When I was a child and played for a living I never realised how hard my mother was working. Later on she told me that 10 years of her life remain a blur. Then my mother-in-law told me that when her sons were young, her husband took them out for three hours every Sunday to give her a break. "And do you know what I did with those precious hours?" she asked. "I went into the bedroom, locked the door and went to sleep."

I thought of this last weekend and realised that most of us do need to practise at the very idea of playtime. All those articles on Me-Time have not been wasted and my own particular theory is that real time can only be retrieved by giving something up. My family has quit arguing in the morning - raised voices are banned - and it is much less pressured as a result. Much time can be saved by giving up smoking, hangovers, serial whingeing, ironing. My latest time-saver has been to stop recycling - life is too frantic to think that a washed tin is a glorious thing.

Others make similar decisions but are more devious. One woman I know simply stopped cooking (though she never admitted to it). For decades she had provided two meals a day on demand and now, clearly, the kitchen was closed. Or so I observed as the instant salads, the frozen meals, the M&S-style dinners and the take-out pizzas were produced. Everyone sat and ate and no one ever said a word about cooking.

A National Council of Women of Great Britain survey found that almost half of all women want more time for themselves - not for more work or family or recycling - and Rebecca Abrams takes this as a sign that "women are waking up to their need for play". But in this context, play does seem just another thing to add to the Things to Do list. "Isn't this just one more thing to worry about?" asked one woman. Ms Abrams disagrees: "One minute is an impossibly short time in which to get anything useful done but it can be long enough to entertain a playful thought or enjoy the sensation of a playful impulse." This seems an impossibly female thing to be doing - why not take a risk and book a squash court instead?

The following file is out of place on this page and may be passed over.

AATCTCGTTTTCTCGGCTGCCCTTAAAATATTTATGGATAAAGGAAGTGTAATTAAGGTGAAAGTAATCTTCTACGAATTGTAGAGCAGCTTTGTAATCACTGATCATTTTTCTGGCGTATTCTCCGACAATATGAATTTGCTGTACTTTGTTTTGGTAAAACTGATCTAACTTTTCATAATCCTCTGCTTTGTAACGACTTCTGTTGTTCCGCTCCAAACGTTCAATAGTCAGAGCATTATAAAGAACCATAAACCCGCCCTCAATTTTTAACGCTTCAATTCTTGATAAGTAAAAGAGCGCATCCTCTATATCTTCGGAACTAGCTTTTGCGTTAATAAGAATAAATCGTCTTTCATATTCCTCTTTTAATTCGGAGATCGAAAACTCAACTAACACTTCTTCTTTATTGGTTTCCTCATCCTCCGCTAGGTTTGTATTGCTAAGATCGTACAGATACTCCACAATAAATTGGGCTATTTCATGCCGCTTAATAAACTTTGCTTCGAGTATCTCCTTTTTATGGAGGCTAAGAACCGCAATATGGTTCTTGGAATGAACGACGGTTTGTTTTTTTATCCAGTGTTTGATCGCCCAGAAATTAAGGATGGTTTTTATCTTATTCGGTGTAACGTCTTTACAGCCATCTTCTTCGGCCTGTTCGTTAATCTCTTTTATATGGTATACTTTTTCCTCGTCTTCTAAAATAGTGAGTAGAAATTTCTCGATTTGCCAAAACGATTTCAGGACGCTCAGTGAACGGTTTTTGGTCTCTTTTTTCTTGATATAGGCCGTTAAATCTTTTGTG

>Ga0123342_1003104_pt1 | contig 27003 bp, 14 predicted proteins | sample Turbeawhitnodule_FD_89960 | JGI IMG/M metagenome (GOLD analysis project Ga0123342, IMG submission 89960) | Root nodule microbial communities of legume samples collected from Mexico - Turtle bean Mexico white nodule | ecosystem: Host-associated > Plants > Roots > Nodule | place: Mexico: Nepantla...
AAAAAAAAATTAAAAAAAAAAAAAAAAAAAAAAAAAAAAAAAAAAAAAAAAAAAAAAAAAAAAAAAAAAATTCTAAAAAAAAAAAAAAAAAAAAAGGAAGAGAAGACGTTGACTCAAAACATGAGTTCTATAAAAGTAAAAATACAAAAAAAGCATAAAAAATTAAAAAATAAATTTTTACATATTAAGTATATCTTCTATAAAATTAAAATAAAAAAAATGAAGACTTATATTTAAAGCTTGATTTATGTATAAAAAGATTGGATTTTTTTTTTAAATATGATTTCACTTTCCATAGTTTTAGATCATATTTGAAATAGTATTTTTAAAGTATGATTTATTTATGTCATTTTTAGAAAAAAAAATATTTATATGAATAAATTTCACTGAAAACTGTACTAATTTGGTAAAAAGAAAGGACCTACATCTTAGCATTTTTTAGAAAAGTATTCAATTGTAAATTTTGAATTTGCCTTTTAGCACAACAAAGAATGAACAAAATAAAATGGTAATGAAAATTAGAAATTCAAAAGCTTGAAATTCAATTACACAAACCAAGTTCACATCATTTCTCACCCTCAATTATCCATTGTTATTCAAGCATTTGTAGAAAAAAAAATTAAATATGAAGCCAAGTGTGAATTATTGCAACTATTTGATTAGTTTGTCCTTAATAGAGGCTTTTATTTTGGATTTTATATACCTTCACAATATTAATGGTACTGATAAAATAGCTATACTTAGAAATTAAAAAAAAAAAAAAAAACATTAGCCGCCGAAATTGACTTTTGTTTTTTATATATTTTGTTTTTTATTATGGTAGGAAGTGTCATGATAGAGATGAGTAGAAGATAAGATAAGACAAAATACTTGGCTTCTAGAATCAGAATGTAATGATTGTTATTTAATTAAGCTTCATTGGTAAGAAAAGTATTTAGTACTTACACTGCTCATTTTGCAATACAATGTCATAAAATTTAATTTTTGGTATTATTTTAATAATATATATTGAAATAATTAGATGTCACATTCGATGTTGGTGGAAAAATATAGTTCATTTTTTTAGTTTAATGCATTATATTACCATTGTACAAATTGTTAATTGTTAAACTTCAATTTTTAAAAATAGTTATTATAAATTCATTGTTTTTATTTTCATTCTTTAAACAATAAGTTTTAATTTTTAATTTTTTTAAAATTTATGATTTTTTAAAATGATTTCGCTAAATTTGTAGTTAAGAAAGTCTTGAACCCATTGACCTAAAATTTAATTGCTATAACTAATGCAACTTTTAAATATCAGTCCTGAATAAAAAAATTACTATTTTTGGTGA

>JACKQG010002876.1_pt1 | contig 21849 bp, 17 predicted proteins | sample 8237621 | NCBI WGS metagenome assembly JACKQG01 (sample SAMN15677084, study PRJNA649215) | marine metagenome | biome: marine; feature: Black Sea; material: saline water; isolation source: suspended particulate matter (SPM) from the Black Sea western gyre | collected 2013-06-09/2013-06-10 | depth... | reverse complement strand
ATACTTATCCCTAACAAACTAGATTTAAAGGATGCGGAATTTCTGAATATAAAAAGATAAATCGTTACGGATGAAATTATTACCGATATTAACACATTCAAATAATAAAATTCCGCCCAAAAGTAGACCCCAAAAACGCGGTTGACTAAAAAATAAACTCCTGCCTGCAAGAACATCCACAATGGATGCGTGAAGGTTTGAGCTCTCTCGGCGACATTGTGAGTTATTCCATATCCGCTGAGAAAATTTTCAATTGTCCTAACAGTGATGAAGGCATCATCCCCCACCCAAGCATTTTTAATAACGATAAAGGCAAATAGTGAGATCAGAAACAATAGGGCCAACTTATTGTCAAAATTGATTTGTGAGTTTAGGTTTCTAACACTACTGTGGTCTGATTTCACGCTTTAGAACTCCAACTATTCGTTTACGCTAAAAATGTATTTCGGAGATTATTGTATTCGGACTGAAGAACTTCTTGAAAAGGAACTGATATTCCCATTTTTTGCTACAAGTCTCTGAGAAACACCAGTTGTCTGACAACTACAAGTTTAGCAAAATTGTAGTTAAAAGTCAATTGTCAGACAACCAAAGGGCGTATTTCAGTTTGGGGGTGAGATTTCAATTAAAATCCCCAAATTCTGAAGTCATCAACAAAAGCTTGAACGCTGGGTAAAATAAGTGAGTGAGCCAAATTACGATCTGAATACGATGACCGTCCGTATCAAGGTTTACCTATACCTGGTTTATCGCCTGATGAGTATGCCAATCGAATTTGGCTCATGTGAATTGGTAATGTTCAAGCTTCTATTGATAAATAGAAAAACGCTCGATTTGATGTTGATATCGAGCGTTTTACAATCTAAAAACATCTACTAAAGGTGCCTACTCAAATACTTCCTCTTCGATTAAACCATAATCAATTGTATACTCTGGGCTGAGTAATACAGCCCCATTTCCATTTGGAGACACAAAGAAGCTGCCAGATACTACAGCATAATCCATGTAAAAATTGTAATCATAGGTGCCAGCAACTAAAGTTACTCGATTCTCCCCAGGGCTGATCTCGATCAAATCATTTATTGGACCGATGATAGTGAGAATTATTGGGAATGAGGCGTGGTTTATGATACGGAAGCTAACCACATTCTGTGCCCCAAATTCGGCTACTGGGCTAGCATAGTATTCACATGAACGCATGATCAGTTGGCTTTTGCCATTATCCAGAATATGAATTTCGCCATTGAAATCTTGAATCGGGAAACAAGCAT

And so we come back to the question of what, exactly, is play? It is not the same as leisure nor is it the opposite of work. Leisure and work only exist in relation to each other - play is in a different sphere. Play is time off for oneself, Ms Abrams says, and any activity that releases us from the troubles and concerns of daily life. She has picked out a handful of areas in which women can be more playful, including making noise (growling, whistling, singing), dreaming, dancing, sex and food.

In many ways this reminds me of the company that ran a course for its employees on how to be spontaneous. It's not that we don't already play, it's just that we need practice. Look in any dressing room and you will see women at play; find a place in front of a mirror and observe the lipstick follies. Go into any hairdresser's and see women at play under the driers. Most hen nights are terrifyingly "fun". Adventure, manipulation, making up rules, feuds, romance - all of these are play, too.

And then there is always swearing. "So what words are used in the playground?" I ask later as my six-year-old beetles around in her fairy wings. "Everything!" And what exactly is everything? "You know, the f-word, the c-word, the b-word." I ask in a tight voice: "And what exactly is the c-word?" The reply came in a stage whisper: "You know - cow." I felt more playful already and vowed to practise again soonn

'The Playful Self: Why Women Need Play in Their Lives' by Rebecca Abrams is published by Fourth Estate on 8 May at pounds 12.99.